The Miss World pageant is the oldest surviving major international beauty pageant. It was created in the United Kingdom by Eric Morley in 1951. Since Morley’s death in 2000, his wife, Julia Morley, has co-chaired the competition.
Along with the Miss Universe and Miss Earth pageants it is one of the most publicised beauty contests in the world.
Miss World has gotten its fair share of negative publicity over the years from feminist groups world wide. Most complaints have been about the swimwear event of the pageant. So if you were looking forward to seeing just how curvaceous Miss Tahiti is in her “teeny-weenie” bikini forget it.
It appears that the local population has a lot more swing in the area of “women’s rights” than the feminist groups ever had. The local hard-line Muslim groups have managed to achieve something that the “libbers” have wanted to do for years.
To get the pageant to ditch the swimsuit competition.
This year the more than 130 contestants will be wearing the tradition Bali long sarongs, instead of the “barely there” bikinis that have been a historical and traditional part of the pageant, at least according to the official broadcaster and local organiser RCTI spokesperson, Adjie S. Soeratmadjie.
The pageant will be held Sept. 28 on the resort island of Bali and in Sentul, an area near the capital, Jakarta. Interestingly enough, Indonesia is the world’s most populous Muslim country.
Soeratmadjie said, “There will no bikini in this year’s Miss World pageant to respect our traditional customs and values.” The RCTI rep then added that the London-based Miss World Organization is on board with the decision. “This is a sensitive issue in Indonesia. We have discussed it since last year and they have agreed,” he added.
The chairwoman of the Miss World Organization, Julia Morley, confirmed that none of the 137 contestants would wear a bikini. She said, “Indonesia is designing for us a very beautiful one-piece beachwear, and I’m very happy with them.
Talking to the Associated Press via phone from London, she said instead the pageant will include a
special beachwear fashion show. `Morley also said, “I don’t think Indonesia is the only country that has that culture. But we like to work in the manner respectful to every country, and I cannot see why when you go to somebody’s country you should not behave respectfully.”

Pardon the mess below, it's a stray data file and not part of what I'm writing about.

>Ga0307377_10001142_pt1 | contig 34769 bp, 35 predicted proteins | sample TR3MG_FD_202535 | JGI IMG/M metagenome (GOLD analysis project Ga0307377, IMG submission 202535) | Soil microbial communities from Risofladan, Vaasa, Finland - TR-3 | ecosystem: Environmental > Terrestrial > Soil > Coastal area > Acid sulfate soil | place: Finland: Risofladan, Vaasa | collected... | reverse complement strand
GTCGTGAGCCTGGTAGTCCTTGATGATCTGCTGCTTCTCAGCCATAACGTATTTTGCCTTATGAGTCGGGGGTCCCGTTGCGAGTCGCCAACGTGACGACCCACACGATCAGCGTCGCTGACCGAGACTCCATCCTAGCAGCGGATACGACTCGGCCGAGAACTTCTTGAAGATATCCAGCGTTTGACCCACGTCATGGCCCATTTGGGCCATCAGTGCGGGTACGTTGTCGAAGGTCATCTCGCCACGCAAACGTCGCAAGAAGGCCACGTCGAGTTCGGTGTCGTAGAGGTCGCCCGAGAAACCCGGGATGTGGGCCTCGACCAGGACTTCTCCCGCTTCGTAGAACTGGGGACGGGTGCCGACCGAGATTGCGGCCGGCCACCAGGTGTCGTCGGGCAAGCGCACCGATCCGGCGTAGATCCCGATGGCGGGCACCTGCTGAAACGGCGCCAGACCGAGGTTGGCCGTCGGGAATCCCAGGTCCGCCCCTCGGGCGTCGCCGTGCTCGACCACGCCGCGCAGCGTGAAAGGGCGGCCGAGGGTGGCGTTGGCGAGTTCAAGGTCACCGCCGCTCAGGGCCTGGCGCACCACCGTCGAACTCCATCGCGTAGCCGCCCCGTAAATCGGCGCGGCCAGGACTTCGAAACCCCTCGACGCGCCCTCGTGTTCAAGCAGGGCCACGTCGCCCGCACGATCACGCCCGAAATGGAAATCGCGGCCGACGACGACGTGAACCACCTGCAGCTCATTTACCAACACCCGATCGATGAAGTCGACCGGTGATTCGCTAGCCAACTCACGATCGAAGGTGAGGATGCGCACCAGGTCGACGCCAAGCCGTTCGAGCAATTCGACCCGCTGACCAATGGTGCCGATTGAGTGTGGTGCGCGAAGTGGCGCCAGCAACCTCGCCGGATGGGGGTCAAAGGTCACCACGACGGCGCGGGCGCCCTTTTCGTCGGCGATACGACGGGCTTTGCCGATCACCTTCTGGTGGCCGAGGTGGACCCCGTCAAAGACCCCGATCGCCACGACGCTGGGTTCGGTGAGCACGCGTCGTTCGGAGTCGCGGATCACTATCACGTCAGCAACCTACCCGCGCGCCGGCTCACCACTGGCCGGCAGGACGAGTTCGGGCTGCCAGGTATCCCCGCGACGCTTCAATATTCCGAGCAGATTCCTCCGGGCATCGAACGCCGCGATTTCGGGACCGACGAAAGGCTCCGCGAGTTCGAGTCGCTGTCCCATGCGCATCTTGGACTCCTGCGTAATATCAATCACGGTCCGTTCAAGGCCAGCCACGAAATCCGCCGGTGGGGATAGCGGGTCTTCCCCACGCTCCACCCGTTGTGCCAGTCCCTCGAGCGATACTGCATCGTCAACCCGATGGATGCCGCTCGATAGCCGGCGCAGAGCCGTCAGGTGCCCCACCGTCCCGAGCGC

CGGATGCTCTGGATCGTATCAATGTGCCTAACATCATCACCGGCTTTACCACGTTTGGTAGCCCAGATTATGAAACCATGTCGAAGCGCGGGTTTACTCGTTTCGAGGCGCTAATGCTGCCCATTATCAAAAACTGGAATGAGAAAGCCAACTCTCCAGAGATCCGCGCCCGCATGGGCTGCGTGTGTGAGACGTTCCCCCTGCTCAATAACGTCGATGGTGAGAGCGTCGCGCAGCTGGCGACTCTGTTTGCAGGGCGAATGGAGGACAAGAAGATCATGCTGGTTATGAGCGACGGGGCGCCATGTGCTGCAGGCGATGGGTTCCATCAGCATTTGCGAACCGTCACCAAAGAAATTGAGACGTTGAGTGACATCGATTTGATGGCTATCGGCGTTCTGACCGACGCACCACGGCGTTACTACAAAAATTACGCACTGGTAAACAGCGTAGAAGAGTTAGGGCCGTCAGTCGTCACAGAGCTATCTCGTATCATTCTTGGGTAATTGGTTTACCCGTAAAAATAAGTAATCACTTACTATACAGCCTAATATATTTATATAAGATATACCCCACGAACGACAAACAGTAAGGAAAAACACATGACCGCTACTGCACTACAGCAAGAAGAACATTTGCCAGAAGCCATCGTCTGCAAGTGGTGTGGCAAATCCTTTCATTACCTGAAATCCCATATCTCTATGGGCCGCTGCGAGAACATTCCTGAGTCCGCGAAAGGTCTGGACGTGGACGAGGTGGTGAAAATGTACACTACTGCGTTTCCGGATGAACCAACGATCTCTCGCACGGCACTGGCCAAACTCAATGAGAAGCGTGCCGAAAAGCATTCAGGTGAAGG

The pageant began in the 1950s and the first Miss World winner was actually crowned in a two-piece bathing suit. It will be interesting to see just how much this “specially designed” sarong will, or won’t, reveal. Soeratmadjie said the sarong would be made creatively and designed specifically for the event.
Back in those days, the Miss World competition quite obviously did not say no to bikinis and yes to sarongs. In those days not too many folks even knew what a sarong was. Somehow, getting crowned in a sarong doesn’t seem very likely in the 1950’s.
Controversy over the pageant has been mounting in Indonesia, which has a reputation as a tolerant, pluralist society that respects freedom of expression. Unfortunately this “freedom of expression” doesn’t include the freedom to wear a bikini during the pageant.
Clerics of the Indonesian Council of Ulema, or MUI, said they would send a letter to President Susilo Bambang Yudhoyono to demand that the beauty pageant be canceled. Murki Aji, a cleric from the West Java province’s MUI branch said, “That contest is just an excuse to show women’s body parts that should remain covered. It’s against Islamic teachings.”
We are glad he said something, because we never thought that the Bikini parade was there just for us to gawk at their “women’s parts. I’ve got news for the cleric, women’s libbers have been saying the same thing since the 1970’s.
Hizbut Tahrir Indonesia, a hardline Islamic group, said they plan to stage a protest and have called for the competition to be moved elsewhere. Apparently most Muslims in Indonesia, are moderate, but a small extremist fringe has become more vocal in recent years. Vocal enough that they can rule what the 240 million some odd denizens can and cannot see.
They have pushed through controversial laws — including an anti-pornography bill — and have been known to attack anything perceived as blasphemous, from transvestites and bars to “deviant” religious sects.
Even Lady Gaga and her monsters had to admit defeat and the “left-field” singer had cancel her sold-out concert in Indonesia in May following threats by Islamic hard-liners, who called her a “devil worshipper.”
Even Jennifer Lopez, who just last week outraged families in England with her very revealing costume, was forced to tone down her sexy outfits and dance moves during a show in Jakarta last December.
So those of you who were planning on tuning into the Miss World competition for the bikinis, you’ll have no luck at all, now if you want to see the sarong competition, aka “beachwear” competition well, yes, you’ll be fine. Time will tell if the change will actually satisfy the hardliners or not, it could be a case of, “so long sarong,” next year.
By Michael Smith